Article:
My, how time flies.
It’s been five years since President Obama challenged the nation’s community college leaders to help America again become the No. 1 producer of college graduates in the world.
Since then, business and education leaders attended the first-ever White House Summit on Community Colleges; benefitted from a revolutionary new grant program from the U.S. Department of Labor to help colleges better align training programs with the world of work; received $150 million in relief for the long-term unemployed; and, recently, joined the Obama administration in its push to better train next-generation workers through stronger partnerships between colleges and employers.
The president’s latest effort, which he announced during a visit to Pennsylvania’s Community College of Allegheny County with Vice President Biden, aims to refocus more than $600 million in existing Labor Department funds on new college-to-career job-training programs.
It’s been quite a ride, and as Bloomberg Businessweek economics editor Peter Coy recently shared with Here & Now host Robin Young, our work is far from done.
Wondering where we go from here? Coy’s remarks provide an objective perspective.
On the struggle to create better partnerships between community colleges and the workforce
“I think, too often, [community colleges] have a curriculum that they worked out at some point in the past,” Coy said. “And they hire the teachers, and the teachers go in and teach the class, and they’re just not in touch with the current needs of employers.”
He added, “If you go to community college, you’re there to learn very usable skills. It may be only a certificate program, it may be an associate degree, or it could be the first couple of years of…towards a bachelor’s degree. But whatever it is, you’re career-oriented, and that’s precisely where community colleges need to do a better job.”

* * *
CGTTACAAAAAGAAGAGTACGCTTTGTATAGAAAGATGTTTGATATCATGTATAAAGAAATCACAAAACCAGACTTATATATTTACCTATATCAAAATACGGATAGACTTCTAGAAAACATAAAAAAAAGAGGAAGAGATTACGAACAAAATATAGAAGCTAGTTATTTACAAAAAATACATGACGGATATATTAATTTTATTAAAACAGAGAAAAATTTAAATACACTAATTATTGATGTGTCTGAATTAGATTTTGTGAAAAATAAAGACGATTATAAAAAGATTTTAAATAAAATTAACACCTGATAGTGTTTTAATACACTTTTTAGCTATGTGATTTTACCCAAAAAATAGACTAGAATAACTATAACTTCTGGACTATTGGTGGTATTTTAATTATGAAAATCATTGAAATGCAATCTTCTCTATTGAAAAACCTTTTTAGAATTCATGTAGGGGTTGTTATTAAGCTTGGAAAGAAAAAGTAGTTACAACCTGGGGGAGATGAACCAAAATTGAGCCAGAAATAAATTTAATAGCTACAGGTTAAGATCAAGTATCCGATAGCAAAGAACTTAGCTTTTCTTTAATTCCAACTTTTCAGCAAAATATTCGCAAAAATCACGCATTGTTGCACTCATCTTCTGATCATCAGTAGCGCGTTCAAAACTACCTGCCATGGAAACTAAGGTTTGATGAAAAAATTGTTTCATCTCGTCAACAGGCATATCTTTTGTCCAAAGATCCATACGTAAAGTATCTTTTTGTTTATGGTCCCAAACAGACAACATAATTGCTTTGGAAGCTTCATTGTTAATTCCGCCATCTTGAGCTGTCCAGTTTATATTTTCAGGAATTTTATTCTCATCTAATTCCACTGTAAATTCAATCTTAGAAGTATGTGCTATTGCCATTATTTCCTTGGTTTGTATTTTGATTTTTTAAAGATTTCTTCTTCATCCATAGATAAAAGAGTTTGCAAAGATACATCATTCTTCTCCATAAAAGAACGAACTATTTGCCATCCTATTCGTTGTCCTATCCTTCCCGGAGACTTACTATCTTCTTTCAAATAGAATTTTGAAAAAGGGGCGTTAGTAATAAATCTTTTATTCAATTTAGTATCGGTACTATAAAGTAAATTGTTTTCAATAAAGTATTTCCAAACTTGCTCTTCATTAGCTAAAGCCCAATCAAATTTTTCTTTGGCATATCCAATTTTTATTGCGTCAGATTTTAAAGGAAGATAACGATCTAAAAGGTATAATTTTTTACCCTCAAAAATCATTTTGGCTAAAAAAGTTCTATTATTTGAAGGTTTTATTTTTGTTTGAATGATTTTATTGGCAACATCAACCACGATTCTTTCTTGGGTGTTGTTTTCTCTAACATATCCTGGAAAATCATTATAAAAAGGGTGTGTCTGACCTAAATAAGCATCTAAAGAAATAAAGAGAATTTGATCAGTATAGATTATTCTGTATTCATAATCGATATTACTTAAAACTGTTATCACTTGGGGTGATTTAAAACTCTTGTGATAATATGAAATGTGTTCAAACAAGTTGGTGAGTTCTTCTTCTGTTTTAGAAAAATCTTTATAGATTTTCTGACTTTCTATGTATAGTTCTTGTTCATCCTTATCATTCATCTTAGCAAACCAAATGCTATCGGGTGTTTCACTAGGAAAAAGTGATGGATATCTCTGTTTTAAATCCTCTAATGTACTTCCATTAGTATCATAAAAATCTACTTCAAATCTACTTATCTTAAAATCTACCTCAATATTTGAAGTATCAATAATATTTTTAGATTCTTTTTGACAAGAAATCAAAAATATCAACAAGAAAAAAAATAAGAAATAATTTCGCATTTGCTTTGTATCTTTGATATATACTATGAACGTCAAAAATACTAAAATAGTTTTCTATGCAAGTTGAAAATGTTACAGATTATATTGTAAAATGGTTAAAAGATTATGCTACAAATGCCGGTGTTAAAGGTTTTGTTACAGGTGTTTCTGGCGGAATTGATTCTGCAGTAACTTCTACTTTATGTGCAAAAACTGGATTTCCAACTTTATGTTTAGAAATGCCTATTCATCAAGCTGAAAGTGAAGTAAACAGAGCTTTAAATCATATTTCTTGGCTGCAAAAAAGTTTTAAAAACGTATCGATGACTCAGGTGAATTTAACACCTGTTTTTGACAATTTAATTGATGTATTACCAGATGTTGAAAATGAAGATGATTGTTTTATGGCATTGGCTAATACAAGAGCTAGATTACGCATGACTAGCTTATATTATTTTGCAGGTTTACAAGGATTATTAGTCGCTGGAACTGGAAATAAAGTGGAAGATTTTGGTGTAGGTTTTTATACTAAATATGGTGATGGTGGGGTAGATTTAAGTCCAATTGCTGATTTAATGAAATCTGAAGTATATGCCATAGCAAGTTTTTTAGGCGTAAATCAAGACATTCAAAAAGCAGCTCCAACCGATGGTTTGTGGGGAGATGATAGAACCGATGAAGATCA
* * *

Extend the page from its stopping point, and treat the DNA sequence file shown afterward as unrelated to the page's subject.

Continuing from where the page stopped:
On serving the needs of students with different academic goals
“Something like 80 percent of students who start out in community college have the objective of eventually getting a bachelor’s degree, and nowhere near 80 percent actually achieve that,” Coy said. “It goes to show that [community colleges] have this dual or tri mission. For some students, community college is the last college they’ll ever go to. But then there are others who see it as a steppingstone towards more education.”
On investing in education and job-training programs in emerging industries
“You’re going to guess wrong once in a while,” Coy said. “You’re going to train people for jobs that turn out to be not jobs of the future. But if you’re really agile, and that requires a good president, a real leader, a person who really reaches out both towards employers and towards the students, if you can do that, then you’ll never get too far behind the eight ball. You’ll figure out what employers need now, and you’ll switch rapidly to providing those skills.”
On the role of unions in apprenticeship programs
“Unions in general have had a long tradition of providing training to their members for jobs,” he said. “So it just needs to be tinkered with a little bit to make sure those workers are protected. But unions should be seen as allies rather than opponents in the apprenticeship programs.”
Want to hear more from Coy’s interview? You can listen to the full segment below.
What do you think about the latest White House initiatives to promote college and workforce partnerships? Are we moving in the right direction?